On the Monday most of the team went for a trek up in The Grampians but because I was supposed to be looking after my foot I joined Di (or "camp mother") to cycling the rail trail going from Skipton to Ballarat. Okay, most normal people would ride it going the other way for obvious reasons once you get on it (umm, going the way we did it was mostly uphill the whole way) but why opt for the easy option?! Okay, it didn't fit with our travel plans to do it the other direction and, well, Di didn't tell me it was going to be mostly uphill. Rob and her sold it to me as a chance to spin my legs and relax. Umm, not unless you count relaxing as riding about 65km and most of that uphill (it's not a steep gradient but the ground is pretty sandy so there is quite a bit of resistance)!
Anyway, it was pretty awesome but very tiring. Di took heaps of photos but I haven't got them off her yet. I'll post some when I get them because the scenery was beautiful.
About 10km before the end of the trail (we kept riding into Ballarat to meet our driver afterwards) a magpie came out of nowhere and nearly knocked me off my bike which was quite hilerious especially after we saw it flap off rather drunkenly. Afterwards we discovered you could see where it had wedged its beak in my helmet.
Tuesday was our first official day of training and I was exhausted! Thankfully the map was relatively flat (note the word relatively). We spent most of the day out riding the forest doing various different exercises focusing on smooth transitions through track junctions (i.e. not stopping to check the map every time).
The bush was quite dry and tracks were covered in twigs and leaves. Oh, and rocks. The terrain is definitely more rocky than anywhere I've biked in New Zealand and rocks are hard as I would find out the following weekend!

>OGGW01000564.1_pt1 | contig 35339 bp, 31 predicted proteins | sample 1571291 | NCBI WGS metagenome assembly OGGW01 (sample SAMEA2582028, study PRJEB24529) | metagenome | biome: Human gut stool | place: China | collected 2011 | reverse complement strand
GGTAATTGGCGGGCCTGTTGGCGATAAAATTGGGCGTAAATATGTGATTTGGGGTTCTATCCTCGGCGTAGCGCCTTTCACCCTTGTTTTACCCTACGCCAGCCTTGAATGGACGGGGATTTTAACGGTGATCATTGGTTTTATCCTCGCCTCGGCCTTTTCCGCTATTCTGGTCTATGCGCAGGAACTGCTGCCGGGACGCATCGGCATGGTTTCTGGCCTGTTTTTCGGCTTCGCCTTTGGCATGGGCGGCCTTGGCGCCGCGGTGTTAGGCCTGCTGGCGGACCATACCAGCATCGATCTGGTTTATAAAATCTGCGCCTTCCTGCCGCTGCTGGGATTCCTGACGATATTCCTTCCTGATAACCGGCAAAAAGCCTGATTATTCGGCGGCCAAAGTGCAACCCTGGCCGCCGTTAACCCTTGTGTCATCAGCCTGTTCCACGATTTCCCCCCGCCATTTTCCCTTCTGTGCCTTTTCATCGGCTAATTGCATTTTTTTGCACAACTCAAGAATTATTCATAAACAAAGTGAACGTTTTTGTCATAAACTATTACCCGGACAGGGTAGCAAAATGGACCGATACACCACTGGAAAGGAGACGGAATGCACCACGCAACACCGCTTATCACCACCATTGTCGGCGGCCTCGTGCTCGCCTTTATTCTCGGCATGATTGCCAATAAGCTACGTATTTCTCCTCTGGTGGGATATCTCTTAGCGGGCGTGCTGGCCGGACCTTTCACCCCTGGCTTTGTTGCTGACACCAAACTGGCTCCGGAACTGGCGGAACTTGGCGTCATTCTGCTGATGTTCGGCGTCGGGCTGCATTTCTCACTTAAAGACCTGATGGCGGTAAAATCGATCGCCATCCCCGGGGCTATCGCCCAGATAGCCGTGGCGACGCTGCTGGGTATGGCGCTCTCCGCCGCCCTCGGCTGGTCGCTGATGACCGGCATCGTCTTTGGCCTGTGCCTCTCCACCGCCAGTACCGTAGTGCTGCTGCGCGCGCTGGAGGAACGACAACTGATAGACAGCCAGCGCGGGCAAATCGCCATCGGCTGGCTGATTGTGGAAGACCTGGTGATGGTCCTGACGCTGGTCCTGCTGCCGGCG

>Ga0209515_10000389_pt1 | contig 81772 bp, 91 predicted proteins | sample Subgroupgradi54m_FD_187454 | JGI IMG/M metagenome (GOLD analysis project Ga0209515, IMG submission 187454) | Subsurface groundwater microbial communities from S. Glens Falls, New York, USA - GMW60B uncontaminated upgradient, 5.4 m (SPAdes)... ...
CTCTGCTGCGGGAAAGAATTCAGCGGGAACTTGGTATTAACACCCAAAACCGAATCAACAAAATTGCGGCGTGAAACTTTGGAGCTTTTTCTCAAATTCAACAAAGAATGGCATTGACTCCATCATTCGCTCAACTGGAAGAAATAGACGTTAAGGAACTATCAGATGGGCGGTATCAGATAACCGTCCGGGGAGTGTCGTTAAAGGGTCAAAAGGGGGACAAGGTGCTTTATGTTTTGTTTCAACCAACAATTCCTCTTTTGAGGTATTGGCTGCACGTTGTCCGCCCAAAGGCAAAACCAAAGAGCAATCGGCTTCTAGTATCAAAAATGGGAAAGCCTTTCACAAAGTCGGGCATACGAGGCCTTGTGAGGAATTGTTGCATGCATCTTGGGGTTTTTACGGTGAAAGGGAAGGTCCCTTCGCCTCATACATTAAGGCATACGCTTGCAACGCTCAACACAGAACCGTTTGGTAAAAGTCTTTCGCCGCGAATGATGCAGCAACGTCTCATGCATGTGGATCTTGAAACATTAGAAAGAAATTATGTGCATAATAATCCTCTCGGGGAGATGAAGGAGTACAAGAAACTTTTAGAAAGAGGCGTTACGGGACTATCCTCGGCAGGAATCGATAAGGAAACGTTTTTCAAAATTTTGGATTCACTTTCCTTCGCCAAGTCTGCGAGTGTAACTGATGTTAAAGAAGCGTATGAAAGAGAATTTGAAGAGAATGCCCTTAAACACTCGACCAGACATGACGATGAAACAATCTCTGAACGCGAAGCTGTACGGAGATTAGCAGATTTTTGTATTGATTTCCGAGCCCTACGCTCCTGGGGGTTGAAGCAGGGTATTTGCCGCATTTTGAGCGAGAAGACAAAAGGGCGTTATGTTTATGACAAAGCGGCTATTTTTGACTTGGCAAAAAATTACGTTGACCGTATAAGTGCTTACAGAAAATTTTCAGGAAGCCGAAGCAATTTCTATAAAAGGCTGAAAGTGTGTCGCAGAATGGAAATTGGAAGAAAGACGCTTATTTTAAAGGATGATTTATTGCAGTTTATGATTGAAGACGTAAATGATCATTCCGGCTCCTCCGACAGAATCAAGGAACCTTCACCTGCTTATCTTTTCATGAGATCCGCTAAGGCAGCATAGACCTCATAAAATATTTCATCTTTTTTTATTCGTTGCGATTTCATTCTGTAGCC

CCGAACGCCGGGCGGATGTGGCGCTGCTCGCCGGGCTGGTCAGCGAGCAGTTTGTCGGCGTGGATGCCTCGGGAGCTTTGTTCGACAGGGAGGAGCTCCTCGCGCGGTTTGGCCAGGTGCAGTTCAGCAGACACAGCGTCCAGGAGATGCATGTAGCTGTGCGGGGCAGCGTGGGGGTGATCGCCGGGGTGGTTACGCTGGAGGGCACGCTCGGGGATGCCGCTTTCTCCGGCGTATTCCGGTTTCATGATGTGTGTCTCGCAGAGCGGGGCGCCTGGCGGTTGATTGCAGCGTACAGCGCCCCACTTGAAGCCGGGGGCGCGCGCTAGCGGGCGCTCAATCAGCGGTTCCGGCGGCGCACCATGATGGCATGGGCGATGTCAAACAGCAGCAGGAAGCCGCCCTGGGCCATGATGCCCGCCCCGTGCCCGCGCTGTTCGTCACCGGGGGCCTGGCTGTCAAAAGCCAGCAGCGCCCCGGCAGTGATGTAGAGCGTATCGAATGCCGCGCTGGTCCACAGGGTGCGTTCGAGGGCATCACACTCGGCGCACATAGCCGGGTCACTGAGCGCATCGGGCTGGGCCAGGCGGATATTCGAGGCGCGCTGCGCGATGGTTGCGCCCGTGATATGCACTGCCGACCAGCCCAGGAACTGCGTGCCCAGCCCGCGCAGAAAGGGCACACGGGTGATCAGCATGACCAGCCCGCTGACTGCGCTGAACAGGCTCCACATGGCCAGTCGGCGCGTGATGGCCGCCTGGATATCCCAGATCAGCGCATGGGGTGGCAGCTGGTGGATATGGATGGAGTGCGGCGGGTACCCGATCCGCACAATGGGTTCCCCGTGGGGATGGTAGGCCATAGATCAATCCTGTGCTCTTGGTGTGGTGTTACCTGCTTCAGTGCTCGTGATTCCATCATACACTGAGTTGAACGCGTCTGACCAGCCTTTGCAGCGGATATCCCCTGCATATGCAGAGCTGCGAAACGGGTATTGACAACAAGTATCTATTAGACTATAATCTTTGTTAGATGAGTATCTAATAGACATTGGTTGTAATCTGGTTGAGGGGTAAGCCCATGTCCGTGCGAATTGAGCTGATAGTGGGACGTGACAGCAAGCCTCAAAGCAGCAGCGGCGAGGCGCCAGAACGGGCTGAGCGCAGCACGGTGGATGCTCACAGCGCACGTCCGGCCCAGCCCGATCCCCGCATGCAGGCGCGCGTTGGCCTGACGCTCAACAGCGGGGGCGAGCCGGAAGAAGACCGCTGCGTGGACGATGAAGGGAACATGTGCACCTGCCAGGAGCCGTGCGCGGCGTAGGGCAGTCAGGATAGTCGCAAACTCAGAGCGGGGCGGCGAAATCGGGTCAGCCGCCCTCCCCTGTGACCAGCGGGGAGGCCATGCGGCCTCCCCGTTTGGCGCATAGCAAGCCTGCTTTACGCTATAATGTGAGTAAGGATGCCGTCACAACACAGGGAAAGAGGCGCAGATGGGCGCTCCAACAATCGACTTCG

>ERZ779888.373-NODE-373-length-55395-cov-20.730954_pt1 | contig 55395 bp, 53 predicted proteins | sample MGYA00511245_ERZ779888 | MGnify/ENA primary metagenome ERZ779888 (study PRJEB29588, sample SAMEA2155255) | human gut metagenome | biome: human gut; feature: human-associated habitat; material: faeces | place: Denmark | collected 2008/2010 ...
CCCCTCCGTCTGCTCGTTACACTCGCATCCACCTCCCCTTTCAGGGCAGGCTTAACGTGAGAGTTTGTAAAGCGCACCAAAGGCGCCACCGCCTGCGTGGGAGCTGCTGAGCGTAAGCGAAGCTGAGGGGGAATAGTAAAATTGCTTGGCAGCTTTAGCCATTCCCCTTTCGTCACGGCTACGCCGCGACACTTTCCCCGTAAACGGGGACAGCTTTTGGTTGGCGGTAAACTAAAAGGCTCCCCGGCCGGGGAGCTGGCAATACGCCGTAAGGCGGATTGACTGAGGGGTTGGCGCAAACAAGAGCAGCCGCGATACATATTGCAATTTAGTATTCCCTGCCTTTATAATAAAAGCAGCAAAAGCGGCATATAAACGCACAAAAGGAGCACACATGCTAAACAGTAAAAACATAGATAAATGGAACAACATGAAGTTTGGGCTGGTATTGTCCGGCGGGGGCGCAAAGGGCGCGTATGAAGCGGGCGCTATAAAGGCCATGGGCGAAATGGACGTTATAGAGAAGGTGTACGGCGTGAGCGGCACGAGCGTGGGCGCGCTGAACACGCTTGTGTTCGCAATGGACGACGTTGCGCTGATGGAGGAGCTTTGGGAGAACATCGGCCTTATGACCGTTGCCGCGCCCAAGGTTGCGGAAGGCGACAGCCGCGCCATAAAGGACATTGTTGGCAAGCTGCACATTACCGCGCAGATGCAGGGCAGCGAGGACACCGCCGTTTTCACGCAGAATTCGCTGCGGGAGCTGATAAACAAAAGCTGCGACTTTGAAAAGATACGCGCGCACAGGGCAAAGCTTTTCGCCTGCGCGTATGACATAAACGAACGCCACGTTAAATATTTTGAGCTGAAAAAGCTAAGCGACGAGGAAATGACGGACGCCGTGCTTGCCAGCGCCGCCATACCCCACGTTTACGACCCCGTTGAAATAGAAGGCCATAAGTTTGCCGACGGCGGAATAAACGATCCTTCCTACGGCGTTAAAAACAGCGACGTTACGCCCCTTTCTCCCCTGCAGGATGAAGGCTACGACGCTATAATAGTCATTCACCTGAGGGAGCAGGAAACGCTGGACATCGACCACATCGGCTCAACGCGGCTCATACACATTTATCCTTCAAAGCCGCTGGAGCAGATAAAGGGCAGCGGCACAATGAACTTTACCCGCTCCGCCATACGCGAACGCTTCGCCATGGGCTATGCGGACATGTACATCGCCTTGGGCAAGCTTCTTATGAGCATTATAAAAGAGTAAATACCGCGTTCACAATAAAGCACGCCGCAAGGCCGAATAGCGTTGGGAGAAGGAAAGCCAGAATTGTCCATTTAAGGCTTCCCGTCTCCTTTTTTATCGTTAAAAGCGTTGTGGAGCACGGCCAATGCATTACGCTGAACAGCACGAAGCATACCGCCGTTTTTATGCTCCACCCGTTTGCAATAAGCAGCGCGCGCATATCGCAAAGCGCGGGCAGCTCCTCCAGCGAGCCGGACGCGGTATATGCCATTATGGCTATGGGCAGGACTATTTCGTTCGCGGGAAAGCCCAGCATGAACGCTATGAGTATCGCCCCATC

Wednesday's map was a lot steeper which generally suits me. In the morning we rode out round training loops in pairs and I was with Marquita who is, like, incredible (she has several World Champs under her belt). It was really cool to ride with her and I was feeling a lot more confident in my riding by the end.
After lunch we headed out on some long legs by ourselves and although we were on the same map (although on the other side of it) the terrain felt really different. It was even steeper than the morning's training too but the forest was awesome.
Thursday was the final day of training before heading over to Daylesford for the weekend. We were back over on terrain similar to Tuesday and started off with a relocation exercise. We were in groups and rode out into the forest not looking at our maps. When the leader of the group stopped we then had to work out where we were. Argh!! I'd never (hopefully) lose that much contact with the map so it was really tough but good fun.
On the second exercise (long legs and route choice) I was riding along minding my own business (well, reading my map on what looked like a relatively smooth piece of single track) when all of a sudden I looked up and saw my front wheel hit a rather large log. It wasn't a bad crash but rocks sure do cause a bit of blood loss. Thankfully I was not the guy who got a stick in his front wheel which threw him off and fractured his sternum and ribs. Not good.
We then had a go at a sprint course which was a bit of a laugh especially at one point where there were a few of us riding round in circles getting ourselves horribly confused! Never let someone else put you off your original plan!
In the afternoon a few of us drove out to Kooyoora State Park to explore one of the most technical (foot) orienteering maps I've ever seen. Have a look at the map here. It's crazy.
We traveled most of the morning on Friday and arrived in Daylesford (well, we were staying in Hepburn Springs but it's just down the road) around lunchtime. After lunch Rob decided we'd go on a nice relaxing half an hour ride along the river. Um yeah. It turned into quite a long, epic ride with one of the guys even managing to fall down a 12 metre cliff (and come out with only a couple of broken tendons in his fingers...I couldn't believe he was even alive!).
Track closed? No problem, just ride it anyway. Apparently it said no riding either but never mind!
Looking over the cliff where Steve fell down